–“And Jesus himself began to be about thirty years of age, being (as was supposed) the[p. 283]
son of Joseph, which was the son of Heli, . . . which was the son of Nathan, which was the son of David ” (Luke iii, 23-3i).
Both the Old and the New Testaments teach that God promised David the rehabilitation of his throne and the elevation to it of one of his descendants.
section 8, 9.
–“And the child grew, and waxed strong in spirit, filled with wisdom: and the grace of God was upon him,”
–“And it came to pass, that after three days they found him in the temple, sitting in the midst of the doctors, both hearing them, and asking them questions.”
–“And all that heard him were astonished at his understanding and answers.”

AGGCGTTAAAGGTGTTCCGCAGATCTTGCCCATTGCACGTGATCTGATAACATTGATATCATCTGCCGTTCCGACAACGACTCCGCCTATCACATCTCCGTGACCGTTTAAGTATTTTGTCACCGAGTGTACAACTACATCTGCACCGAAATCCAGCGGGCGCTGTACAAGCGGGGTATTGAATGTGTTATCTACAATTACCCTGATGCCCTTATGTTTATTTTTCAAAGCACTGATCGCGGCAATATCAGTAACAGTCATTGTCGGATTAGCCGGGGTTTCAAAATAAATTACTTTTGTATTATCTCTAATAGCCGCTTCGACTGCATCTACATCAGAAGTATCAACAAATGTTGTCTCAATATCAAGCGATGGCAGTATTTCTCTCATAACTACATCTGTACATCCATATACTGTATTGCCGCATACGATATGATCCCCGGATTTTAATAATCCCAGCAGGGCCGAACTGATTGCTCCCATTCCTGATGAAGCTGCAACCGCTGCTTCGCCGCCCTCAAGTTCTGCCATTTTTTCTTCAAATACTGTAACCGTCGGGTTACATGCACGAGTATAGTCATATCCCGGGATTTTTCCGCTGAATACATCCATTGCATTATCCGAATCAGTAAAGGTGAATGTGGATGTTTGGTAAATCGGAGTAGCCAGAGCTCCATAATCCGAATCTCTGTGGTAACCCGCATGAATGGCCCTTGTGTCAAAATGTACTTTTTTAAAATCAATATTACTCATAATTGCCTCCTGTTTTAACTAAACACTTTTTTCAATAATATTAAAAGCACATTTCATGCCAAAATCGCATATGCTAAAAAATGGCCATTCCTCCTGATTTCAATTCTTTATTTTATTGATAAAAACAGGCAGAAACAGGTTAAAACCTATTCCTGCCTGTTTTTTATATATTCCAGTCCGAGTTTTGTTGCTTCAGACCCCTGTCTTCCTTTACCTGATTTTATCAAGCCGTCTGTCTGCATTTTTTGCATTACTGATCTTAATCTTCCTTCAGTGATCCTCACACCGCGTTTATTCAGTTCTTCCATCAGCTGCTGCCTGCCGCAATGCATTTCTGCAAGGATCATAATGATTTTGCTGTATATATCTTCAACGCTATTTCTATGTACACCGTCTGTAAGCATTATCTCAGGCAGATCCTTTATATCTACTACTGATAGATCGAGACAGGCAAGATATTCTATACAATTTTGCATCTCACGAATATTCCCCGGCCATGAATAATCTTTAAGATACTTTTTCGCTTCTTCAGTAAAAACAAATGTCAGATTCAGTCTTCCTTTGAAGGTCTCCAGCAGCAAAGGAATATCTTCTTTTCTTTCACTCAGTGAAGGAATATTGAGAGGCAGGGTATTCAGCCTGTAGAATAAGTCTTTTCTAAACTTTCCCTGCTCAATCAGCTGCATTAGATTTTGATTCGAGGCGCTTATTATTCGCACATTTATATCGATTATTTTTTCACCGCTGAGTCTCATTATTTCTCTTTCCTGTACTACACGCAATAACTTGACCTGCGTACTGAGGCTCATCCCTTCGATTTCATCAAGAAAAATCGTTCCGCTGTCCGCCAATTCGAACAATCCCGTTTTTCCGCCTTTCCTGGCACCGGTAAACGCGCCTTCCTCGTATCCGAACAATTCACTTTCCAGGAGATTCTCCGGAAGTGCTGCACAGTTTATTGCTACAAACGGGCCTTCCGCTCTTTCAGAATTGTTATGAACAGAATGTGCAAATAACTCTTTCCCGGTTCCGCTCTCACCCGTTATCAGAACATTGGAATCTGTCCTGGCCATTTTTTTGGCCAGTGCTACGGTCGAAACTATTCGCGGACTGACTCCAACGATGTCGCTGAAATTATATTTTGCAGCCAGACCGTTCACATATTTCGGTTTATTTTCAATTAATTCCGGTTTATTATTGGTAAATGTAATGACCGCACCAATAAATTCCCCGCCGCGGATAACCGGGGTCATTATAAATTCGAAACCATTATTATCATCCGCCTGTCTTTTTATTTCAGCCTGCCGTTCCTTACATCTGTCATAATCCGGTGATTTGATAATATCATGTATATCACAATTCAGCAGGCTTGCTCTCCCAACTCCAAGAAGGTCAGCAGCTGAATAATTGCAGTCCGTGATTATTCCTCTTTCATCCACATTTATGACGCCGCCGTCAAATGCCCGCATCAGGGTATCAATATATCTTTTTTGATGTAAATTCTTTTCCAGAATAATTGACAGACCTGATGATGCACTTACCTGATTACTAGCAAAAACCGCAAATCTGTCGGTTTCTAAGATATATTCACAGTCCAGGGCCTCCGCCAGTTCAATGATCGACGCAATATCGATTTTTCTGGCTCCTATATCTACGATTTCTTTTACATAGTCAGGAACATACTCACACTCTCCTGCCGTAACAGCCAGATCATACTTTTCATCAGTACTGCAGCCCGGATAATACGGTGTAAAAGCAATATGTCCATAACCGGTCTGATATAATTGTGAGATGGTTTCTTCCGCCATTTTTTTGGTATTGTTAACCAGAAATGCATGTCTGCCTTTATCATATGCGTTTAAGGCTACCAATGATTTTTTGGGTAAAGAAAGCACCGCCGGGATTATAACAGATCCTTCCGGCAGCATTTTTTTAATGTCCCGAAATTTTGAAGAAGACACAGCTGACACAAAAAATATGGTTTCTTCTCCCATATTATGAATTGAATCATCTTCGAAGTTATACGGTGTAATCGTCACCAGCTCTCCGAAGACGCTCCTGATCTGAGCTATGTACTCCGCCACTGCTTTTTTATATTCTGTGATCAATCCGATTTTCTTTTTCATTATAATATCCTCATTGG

–“And he said unto them, How is it that ye sought me? wist ye not that I must be about my Father’s business?”
–“And Jesus increased in wisdom and stature, and in favor with God and man” (Luke ii, 40, 46, 47, 49, 52).
“Sind,” a Sanscrit word, which has been modified by the Persians into Ind. “Arya,” the name given in antiquity to the inhabitants of India; signified first “man who cultivates the ground” or “cultivator.” Anciently it had a purely ethnographical signification; this appellation assumed later on a religious sense, notably that of “man who believes.”